Evidently two new stakes were formed in Bo Sierra Leone over the weekend. This puts Freetown, Sieree Leone on my short list of places likely to get a temple in the near future.

John Pack Lambert said...

Here is a Deseret News article about an LDS family in the Salt Lake Area that are refugrees orginally from the Democratic Republic of the Congo https://www.deseretnews.com/article/900003906/a-mormon-refugee-familys-struggle-to-survive-in-utah.html The family has 11 children, and they barely scrape by with the father working as a meat slicer.

Gnesileah said...

I am very pleased with the two new stakes in Bo. It's a wonderful achievement for those Saints. It seems in addition to a new stake in my home of Billings, a new stake was also created yesterday in my hometown of Gilbert.

@Bryce -- the new stake center appears to be the Monad Building like you said. See https://youtu.be/BxiCPAJgBsg

Skyline said...

With the new ward created in the Tongan Provo Stake, it is officially the stake with the most wards. With the Salt Lake and Salt Lake South Stakes (also Tongan), there appears to be 40 wards and 2 branches between them. This could easily be 5 stakes with 8 wards in each and 2 remaining branches. Is there a reason why the stakes have so many congregations and have not split yet?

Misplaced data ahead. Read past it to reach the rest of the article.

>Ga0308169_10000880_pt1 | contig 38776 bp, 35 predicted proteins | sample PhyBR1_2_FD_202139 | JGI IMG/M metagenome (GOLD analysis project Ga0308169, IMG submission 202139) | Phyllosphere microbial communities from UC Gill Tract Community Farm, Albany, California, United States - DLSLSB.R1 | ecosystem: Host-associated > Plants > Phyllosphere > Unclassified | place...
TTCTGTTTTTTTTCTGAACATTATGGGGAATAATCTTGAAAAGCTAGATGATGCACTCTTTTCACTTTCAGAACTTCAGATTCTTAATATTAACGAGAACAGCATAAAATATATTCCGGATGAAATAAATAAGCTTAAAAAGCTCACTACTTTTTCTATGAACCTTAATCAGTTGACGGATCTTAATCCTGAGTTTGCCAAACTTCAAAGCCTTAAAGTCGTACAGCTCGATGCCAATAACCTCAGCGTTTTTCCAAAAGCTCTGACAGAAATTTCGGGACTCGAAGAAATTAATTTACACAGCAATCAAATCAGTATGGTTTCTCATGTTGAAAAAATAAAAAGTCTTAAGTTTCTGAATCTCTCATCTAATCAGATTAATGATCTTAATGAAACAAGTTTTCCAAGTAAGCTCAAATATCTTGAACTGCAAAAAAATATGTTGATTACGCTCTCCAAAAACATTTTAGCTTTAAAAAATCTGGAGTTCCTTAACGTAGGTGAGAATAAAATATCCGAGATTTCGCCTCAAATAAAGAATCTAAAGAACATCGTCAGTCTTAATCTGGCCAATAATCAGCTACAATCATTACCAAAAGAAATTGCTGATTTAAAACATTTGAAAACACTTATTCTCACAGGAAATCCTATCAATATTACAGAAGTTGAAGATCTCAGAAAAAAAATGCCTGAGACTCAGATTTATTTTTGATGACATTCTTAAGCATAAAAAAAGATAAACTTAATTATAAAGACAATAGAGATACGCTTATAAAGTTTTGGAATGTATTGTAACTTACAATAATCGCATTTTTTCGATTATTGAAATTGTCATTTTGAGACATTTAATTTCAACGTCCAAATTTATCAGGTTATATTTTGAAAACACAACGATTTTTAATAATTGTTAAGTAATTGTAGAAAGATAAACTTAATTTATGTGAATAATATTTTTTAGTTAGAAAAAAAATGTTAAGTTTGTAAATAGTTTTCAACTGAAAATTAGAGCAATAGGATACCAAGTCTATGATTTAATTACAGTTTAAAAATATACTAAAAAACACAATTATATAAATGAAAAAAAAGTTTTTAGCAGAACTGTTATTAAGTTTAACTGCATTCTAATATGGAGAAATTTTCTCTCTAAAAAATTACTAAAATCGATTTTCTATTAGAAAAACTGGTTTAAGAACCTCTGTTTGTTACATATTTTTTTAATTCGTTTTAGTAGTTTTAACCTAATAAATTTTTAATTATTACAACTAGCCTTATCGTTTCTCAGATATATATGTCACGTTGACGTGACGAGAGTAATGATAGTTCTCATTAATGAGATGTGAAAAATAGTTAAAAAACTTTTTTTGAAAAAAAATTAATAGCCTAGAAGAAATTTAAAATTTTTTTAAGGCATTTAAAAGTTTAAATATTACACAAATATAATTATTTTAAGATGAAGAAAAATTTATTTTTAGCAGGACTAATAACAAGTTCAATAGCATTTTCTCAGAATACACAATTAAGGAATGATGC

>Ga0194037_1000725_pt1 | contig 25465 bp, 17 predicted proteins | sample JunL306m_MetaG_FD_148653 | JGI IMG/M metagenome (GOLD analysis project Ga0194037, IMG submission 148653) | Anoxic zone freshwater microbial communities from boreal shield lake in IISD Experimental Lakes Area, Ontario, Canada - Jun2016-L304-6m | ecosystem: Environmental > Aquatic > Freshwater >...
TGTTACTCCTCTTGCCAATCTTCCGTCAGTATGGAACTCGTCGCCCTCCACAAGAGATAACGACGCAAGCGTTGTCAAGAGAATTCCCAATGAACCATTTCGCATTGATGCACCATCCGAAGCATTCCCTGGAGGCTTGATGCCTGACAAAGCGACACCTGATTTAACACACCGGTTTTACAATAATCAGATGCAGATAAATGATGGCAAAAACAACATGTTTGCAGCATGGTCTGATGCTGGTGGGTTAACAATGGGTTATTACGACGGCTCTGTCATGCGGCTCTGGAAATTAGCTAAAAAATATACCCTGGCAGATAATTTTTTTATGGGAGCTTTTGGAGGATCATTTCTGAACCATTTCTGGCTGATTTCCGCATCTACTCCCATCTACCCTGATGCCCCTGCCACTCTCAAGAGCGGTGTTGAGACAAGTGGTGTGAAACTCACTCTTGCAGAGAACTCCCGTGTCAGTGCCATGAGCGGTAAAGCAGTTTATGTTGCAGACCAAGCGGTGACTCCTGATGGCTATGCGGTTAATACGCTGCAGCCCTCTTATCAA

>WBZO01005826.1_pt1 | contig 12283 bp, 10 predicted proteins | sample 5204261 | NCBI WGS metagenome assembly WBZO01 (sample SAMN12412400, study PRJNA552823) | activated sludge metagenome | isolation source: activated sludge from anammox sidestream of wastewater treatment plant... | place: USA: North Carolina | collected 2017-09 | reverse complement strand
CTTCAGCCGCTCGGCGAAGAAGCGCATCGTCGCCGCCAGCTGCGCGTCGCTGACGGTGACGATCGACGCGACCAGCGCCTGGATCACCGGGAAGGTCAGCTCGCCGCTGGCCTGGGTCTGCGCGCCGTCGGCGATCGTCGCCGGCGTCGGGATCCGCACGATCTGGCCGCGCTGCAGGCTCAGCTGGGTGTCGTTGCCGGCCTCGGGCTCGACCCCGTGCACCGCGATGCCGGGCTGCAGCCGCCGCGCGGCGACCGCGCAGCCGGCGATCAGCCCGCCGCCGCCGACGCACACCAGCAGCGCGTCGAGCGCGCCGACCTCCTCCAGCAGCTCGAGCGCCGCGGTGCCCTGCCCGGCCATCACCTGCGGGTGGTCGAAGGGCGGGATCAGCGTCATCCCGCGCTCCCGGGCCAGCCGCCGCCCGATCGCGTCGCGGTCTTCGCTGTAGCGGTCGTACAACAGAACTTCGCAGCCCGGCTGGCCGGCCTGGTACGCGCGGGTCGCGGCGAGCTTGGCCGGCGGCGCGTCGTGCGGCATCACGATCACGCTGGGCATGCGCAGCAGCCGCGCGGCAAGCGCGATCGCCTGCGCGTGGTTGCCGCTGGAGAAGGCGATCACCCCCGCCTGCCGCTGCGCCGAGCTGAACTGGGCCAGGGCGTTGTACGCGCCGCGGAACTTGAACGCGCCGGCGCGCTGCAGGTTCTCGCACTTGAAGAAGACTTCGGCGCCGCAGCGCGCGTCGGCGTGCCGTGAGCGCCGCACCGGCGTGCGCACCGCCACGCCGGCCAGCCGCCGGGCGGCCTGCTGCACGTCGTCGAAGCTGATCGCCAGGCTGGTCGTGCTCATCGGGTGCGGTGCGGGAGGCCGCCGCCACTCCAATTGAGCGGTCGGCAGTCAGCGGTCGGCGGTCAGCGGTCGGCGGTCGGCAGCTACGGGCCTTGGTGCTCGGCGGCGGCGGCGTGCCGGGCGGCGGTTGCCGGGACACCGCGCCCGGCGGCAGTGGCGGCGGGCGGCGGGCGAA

Mike Johnson said...
This comment has been removed by the author.
Mike Johnson said...

Gnesileah,

Gilbert Arizona Superstition Springs Stake was created yesterday as well.

John, 4 stakes and 4 districts in Sierra Leone + 2 stakes and 2 districts in Liberia so yes, Freetown could be a near-term temple announcement.

The son of a brother I work with in the temple is serving a mission in Sierra Leone now.

Sierra Leone has a few other potential stakes in the near future. There are two districts (Kenema and Kossoh Town) each with 8 branches and the Freetown Stake has 11 wards and 3 branches. At some point the Bo East District with 5 branches will likely become a stake.

There were reportedly 950 in attendance at the Bo North District conference last August.